I was in California celebrating a milestone birthday for my mom (happy birthday, mom!) recently, and so I had a lot of catching up to do on the news this morning. A headline from AdExchanger caught my eye: “Nielsen Moves Into The Marketing Cloud Business.”
It’s official: Marketing clouds have jumped the shark.
To be blunt, the problem with the “marketing cloud” classification is that, at this point, it means next to nothing.
There are so many vendors calling themselves marketing clouds. What’s more, there are so many industry observers characterizing solutions as such that it’s become a catch-all for any vendor that sells more than one marketing product.
I should probably take some responsibility for this as the author of the first Forrester Wave on what we called “enterprise marketing software suites” (because – fun fact – not every product in these suites is actually cloud-based) so, culpability acknowledged.
But as someone who knows this space, my opinion is the layers of false advertising by so-called clouds have multiplied to such an extent the concept is collapsing under its own weight.
According to an analysis by VB Insight, there are seventeen “marketing clouds.” (Yes, quotes justified). The goal of these marketing clouds? Per the source, to:
“Attempt to bring together all the functionality you need into one place, in one system of record, with one unified profile of your customers, and one unified, simple user interface to control it all.”
I vividly remember one of the customer references from the Wave (global publisher) who is a huge fan of their provider and using all of its available solutions and rattled off another five-plus technologies they rely on from other vendors to do marketing.
The customer also noted that to build integrations with discrete products in another one of the vendor’s suites means talking to a different representative for each.
(Insert “But I thought it was an integrated solution?” questions here).
Gartner’s approach — the “digital marketing hub” — suggests a cohort of vendors which “provides marketers and applications with standardized access to audience profile data, content, workflow elements, messaging and common analytic functions for orchestrating and optimizing multichannel campaigns, conversations, experiences, and data collection across online and offline channels, both manually and programmatically.”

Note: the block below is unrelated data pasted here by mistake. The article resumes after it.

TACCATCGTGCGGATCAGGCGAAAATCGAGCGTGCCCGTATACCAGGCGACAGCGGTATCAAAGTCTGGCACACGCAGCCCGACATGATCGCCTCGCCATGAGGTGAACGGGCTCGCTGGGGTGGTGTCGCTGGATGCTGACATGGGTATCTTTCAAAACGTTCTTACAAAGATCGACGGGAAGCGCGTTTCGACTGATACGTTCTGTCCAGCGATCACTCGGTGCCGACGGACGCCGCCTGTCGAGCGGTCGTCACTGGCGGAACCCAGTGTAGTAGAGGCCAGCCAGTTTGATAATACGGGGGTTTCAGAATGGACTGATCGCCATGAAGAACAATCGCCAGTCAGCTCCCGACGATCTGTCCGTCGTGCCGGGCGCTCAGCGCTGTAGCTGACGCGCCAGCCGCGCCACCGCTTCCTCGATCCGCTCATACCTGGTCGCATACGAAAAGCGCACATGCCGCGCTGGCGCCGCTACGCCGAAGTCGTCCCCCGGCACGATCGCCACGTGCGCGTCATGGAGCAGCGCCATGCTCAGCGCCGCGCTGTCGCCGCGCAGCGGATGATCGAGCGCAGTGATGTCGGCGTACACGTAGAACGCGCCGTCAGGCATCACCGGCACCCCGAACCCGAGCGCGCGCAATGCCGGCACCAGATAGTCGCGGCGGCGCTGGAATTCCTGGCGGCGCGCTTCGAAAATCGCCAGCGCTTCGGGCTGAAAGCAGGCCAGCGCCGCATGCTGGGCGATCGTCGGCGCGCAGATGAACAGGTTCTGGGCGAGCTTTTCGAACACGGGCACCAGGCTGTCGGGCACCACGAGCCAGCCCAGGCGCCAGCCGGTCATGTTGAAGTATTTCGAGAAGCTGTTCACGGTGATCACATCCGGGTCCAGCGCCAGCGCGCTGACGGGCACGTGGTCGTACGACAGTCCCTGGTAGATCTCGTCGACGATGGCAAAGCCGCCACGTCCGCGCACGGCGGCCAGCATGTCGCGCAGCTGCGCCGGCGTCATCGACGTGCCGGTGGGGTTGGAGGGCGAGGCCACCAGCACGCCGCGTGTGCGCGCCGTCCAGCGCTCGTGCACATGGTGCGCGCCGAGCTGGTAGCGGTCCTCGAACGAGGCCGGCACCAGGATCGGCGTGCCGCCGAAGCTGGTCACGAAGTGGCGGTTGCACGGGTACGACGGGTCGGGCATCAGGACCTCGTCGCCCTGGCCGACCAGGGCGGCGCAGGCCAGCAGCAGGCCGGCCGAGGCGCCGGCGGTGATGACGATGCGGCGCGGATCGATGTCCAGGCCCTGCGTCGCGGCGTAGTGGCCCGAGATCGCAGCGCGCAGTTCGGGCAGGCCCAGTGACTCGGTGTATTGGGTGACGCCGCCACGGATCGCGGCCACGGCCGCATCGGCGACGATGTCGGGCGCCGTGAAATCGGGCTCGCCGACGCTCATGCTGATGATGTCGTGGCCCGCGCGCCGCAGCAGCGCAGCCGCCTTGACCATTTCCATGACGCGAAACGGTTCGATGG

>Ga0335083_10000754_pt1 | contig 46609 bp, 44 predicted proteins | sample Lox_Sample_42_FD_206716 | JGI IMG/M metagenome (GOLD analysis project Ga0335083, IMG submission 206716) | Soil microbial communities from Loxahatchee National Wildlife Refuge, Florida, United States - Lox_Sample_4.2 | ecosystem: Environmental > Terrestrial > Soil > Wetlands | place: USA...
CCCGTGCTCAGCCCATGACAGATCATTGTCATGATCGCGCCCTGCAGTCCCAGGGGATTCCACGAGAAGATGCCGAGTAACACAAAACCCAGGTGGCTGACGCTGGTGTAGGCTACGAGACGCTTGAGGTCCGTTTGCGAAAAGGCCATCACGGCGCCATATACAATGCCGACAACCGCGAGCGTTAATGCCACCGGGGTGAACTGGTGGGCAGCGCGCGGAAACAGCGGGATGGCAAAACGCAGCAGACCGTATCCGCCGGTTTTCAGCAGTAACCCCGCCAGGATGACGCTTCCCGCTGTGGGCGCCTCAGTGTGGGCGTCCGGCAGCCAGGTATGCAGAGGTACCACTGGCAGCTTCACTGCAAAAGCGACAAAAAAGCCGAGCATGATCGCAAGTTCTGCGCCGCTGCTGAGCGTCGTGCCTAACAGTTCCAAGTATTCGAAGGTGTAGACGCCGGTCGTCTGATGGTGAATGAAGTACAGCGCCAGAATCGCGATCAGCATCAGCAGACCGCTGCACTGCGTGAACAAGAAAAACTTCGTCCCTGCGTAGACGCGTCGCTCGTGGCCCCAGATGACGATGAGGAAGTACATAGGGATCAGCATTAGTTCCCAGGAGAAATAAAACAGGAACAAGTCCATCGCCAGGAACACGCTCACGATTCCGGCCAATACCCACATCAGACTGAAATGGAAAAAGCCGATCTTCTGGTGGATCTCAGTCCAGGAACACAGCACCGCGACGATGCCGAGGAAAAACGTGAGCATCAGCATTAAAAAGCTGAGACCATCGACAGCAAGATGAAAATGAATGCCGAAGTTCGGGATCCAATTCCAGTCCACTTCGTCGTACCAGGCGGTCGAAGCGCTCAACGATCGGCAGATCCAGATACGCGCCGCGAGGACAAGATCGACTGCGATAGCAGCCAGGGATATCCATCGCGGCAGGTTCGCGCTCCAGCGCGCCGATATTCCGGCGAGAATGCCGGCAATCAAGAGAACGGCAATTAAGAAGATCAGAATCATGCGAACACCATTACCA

This is a thorough definition. But, honestly, what company’s RFP includes MediaMath, Salesforce, and Tealium today?
The answer? None. Zero. Ain’t gonna happen.
So, while we’re being ruthless, let’s just call out the huge pink elephant in the room:
No single vendor’s software can meet the needs of an entire marketing org.
And, even if they could, it is entirely impractical — if not impossible — for a marketing department to became an “All-XYZ Marketing Cloud” shop.
ChiefMarTec Scott Brinker articulates the many dimensions of this argument eloquently and extensively, so I’ll let you read him for the details. But the short version is this:
You’re likely to be using a bunch of existing technologies, many of which you like quite a lot and know well, and have spent considerable time and money on.
And while the analyst community (again, guilty as charged for aiding and abetting) creates these nice, ambitious definitions for marketing clouds/suites/hubs/platforms, as a marketer, you just need your tech to work so you can do your job.
Wouldn’t it be nice to have a simple, accessible tool that actually allows you to recognize individuals as they engage and respond based on historical and contextual info about them without spending thousands on services or hundreds of hours on implementation?
In short, your organization is (far) better off building your own marketing technology stack — and saving yourself some headaches and confusion regarding the clouds.
Watch our webinar to learn why enterprise and mid-sized brands alike will continue to abandon their marketing cloud suites in favor of CDPs in the years ahead.